Lives have been changed and a vast area is being regreened thanks to the dedication of the group of women.
By Marion Aluoch
It is often said that you cannot teach an old dog new tricks but members of Chongoo Cheptengis Okilegei nursery group in Elgeyo Marakwet County are challenging this.
Julia Siloi, 48, has been taught new tricks for growing trees and is flourishing. A member of the group, she finds joy in being part of the nursery, tending to the seedlings diligently. From the proceeds from the sale of the tree seedlings, she has been able to transform her life and mindset.
This behavioural change did not come easy. Julia’s main source of income came from making local brew. When she was approached to join the group, she reluctantly agreed to it.
‘I thought it was too much work and I did not see the need and the importance of trees,’ revealed Julia.
The Chongoo Cheptengis Okilegei nursery group, which was established in 2016, embarked on a journey to improve and conserve the environment around them. Armed with limited information on nursery establishment, the group used local knowledge to establish their nursery. With time they found themselves incurring losses as they hired people to support and do grafting for them.
To ensure a successful nursery operation, in 2019 the Regreening Africa project, through World Vision Kenya, organized training for the group on better tree-nursery management, vegetative propagation and marketing and business development to inspire income generation and self-reliance.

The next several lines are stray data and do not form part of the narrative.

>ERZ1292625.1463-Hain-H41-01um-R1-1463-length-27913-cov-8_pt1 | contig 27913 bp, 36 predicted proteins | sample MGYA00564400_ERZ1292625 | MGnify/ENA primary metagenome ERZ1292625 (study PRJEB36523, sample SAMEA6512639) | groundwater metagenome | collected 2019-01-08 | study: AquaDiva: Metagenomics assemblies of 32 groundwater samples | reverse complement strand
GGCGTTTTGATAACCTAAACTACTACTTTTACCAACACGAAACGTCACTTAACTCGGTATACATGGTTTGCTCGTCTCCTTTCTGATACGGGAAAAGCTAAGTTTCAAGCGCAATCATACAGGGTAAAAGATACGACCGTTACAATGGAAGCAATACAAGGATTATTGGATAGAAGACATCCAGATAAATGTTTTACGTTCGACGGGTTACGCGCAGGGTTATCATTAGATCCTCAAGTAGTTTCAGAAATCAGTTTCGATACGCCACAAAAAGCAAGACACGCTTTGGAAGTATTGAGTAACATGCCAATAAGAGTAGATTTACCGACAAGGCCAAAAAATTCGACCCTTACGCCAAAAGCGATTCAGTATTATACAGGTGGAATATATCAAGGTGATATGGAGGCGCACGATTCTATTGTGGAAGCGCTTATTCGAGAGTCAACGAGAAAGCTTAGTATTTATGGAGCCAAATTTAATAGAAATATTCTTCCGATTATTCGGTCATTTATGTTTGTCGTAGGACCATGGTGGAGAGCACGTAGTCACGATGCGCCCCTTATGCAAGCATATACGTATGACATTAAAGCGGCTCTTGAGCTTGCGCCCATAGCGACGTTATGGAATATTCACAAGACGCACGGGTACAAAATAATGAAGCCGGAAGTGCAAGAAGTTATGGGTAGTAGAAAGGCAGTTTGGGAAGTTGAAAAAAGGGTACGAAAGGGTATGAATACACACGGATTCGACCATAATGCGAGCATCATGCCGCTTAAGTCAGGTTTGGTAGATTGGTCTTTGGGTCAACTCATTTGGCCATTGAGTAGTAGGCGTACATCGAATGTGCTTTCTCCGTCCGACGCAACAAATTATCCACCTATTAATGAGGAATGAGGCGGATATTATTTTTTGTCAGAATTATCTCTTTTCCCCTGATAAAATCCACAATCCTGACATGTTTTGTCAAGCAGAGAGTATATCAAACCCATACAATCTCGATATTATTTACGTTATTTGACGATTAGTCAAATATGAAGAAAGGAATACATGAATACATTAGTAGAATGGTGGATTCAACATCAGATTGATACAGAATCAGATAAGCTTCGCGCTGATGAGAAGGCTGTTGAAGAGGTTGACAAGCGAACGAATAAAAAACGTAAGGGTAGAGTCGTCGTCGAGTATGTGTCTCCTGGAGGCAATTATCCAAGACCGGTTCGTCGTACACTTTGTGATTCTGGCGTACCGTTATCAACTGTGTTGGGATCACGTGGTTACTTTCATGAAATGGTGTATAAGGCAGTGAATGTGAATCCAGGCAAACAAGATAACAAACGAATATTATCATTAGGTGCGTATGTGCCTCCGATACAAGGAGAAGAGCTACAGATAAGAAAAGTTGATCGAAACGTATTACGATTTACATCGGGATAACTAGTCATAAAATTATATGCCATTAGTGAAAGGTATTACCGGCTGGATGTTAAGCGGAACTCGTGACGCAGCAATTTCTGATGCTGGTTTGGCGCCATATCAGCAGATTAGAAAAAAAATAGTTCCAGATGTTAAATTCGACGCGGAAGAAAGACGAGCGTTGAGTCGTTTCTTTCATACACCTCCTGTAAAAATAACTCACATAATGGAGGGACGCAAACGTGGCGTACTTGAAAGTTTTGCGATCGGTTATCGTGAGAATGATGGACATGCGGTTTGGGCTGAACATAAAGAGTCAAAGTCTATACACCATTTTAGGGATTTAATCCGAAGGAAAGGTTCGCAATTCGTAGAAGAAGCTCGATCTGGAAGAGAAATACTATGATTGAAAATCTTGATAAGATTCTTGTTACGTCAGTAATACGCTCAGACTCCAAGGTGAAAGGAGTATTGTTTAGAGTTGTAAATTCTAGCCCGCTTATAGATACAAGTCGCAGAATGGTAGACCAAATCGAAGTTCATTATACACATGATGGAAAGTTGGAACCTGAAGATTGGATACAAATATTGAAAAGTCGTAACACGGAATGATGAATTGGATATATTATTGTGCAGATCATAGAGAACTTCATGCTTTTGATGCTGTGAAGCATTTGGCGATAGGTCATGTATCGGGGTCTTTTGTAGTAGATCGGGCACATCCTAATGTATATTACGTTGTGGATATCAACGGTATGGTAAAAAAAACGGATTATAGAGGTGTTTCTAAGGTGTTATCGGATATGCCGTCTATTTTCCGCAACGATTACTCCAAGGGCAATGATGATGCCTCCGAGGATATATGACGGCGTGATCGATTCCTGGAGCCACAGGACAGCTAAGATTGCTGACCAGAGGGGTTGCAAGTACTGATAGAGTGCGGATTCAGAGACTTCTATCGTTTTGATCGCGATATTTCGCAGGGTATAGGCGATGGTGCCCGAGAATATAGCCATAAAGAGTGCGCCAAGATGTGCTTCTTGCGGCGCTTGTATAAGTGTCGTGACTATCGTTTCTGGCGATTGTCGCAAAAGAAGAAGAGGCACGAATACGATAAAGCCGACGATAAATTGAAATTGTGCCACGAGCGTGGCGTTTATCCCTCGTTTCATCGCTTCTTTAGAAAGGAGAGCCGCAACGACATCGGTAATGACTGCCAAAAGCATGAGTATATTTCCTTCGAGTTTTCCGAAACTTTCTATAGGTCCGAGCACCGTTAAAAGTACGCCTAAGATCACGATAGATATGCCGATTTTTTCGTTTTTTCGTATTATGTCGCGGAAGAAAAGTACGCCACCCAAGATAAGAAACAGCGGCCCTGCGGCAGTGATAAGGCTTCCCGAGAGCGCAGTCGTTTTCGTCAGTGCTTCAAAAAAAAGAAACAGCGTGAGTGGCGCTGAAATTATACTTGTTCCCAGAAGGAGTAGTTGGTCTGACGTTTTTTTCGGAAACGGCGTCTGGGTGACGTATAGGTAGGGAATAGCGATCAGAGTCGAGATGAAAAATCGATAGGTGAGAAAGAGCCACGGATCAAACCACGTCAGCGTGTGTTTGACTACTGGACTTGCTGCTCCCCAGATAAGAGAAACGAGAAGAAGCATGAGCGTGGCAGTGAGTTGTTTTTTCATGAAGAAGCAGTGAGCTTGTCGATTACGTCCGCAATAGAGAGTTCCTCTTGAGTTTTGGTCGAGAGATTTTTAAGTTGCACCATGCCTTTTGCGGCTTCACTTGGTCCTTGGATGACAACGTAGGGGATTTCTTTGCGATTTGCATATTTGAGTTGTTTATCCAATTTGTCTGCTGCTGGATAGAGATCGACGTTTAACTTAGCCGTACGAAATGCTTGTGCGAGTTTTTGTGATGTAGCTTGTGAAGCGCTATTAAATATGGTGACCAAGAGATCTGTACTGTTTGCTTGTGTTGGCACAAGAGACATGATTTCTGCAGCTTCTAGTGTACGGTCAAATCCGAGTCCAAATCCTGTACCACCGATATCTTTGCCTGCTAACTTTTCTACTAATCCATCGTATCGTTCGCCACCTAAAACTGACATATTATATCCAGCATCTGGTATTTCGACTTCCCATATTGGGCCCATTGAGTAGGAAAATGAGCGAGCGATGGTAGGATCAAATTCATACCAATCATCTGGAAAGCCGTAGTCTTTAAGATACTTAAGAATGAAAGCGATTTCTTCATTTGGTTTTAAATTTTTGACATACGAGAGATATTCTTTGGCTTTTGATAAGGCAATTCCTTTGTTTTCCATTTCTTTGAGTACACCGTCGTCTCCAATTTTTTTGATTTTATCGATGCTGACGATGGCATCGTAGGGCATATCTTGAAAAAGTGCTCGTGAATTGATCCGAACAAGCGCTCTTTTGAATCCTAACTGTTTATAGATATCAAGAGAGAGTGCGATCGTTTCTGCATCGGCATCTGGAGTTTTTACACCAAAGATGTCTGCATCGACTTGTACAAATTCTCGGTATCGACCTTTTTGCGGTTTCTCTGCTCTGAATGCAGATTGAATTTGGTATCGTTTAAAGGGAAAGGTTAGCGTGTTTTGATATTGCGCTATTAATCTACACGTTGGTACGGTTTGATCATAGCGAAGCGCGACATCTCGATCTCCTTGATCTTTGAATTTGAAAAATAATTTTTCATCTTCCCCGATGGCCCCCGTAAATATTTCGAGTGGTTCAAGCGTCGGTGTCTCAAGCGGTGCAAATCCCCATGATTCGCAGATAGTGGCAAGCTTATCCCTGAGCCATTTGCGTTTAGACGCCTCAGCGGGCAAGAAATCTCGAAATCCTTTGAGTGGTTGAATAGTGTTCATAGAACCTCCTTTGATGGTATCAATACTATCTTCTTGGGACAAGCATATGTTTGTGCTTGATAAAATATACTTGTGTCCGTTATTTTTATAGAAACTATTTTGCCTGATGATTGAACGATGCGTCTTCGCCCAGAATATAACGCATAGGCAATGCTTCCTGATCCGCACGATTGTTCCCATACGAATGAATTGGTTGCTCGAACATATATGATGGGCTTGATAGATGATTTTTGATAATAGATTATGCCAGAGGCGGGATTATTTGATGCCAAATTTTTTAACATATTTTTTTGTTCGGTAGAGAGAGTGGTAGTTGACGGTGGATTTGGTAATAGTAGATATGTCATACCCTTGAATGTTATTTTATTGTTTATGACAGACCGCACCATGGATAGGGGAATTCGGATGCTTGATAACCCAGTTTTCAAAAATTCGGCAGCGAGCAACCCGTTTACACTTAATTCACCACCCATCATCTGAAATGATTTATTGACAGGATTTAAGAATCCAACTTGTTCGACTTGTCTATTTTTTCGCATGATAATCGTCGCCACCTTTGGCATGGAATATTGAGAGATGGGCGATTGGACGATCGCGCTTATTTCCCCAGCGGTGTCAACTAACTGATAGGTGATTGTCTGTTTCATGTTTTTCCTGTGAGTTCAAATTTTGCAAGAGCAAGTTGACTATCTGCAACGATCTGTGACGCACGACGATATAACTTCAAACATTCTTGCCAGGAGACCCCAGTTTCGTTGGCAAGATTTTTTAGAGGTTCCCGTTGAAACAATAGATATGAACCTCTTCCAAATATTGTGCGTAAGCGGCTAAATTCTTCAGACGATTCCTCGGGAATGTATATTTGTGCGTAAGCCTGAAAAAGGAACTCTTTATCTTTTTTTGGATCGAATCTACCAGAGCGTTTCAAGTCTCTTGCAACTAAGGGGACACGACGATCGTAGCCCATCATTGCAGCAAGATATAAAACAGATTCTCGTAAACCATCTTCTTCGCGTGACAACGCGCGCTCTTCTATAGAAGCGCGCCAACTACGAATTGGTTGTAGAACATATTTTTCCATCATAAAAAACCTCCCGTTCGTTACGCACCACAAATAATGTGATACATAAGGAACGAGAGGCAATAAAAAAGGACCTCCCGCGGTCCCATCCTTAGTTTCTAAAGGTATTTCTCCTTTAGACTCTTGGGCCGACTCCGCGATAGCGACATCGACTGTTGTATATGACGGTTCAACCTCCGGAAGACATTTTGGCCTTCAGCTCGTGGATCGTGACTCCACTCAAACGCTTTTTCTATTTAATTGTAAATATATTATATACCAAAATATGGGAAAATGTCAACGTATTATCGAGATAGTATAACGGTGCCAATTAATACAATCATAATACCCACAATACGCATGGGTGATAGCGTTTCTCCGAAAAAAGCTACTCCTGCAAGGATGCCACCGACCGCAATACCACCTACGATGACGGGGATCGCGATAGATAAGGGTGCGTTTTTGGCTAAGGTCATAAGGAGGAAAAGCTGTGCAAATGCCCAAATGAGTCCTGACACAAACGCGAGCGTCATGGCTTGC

As a result of the capacity building, the group improved their own nursery production and extended the skills and knowledge to 47 other nursery groups in the county through peer-to-peer learning on tree nurseries as a business. The group also gets support from the County Government of Elgeyo Marakwet, Kenya Forest Service and the private sector through the sale of seedlings.
‘This business helps in environmental conservation and we encourage more people to plant more trees,’ stated Agnes Cheptoo, the group’s chairperson.
The group boasts a variety of tree species in the nursery, like grevillea (Grevillea robusta), cypress (Cupressus spp) and fruit trees like avocado and tree tomatoes. The indigenous species include Olea Africana, Prunus africana, ‘podo’ (Podocarpus latifolius), cedar, rosewood (Dalbergia sissoo) and giant bamboo (Dendrocalamus giganteus).
Julia has found her calling and passionately engages in taking care of the nursery.
‘This initiative has changed my life completely,’ she declared. ‘I am now able to take my children to school without struggling, there is peace in my home, and I have also built a permanent house, something which was way out of my reach before.’
Armed with knowledge and determination, the group’s vision is to increase tree cover in the County.
‘As residents of Elgeyo Marakwet County, our aim is to plant 2 million trees by 2030 and increase the county’s forest cover by at least 10%,’ said Agnes.
To ensure sustainability of their establishment, the group offers training within the county and mobilizes tree planting activities in neighbouring counties. They also encourage youth to join their establishment.
World Vision through the Regreening Africa program has built on successes of existing restoration programs in different counties, including Homabay, Migori, Baringo, Elgeyo Marakwet, Isiolo, Laikipia, Nakuru and Samburu. The program seeks to reach 50, 000 households and have 150,000 hectares under restoration by 2022.
This story was produced with the financial support of the European Union. Its contents are the sole responsibility of Regreening Africa and do not necessarily reflect the views of the European Union.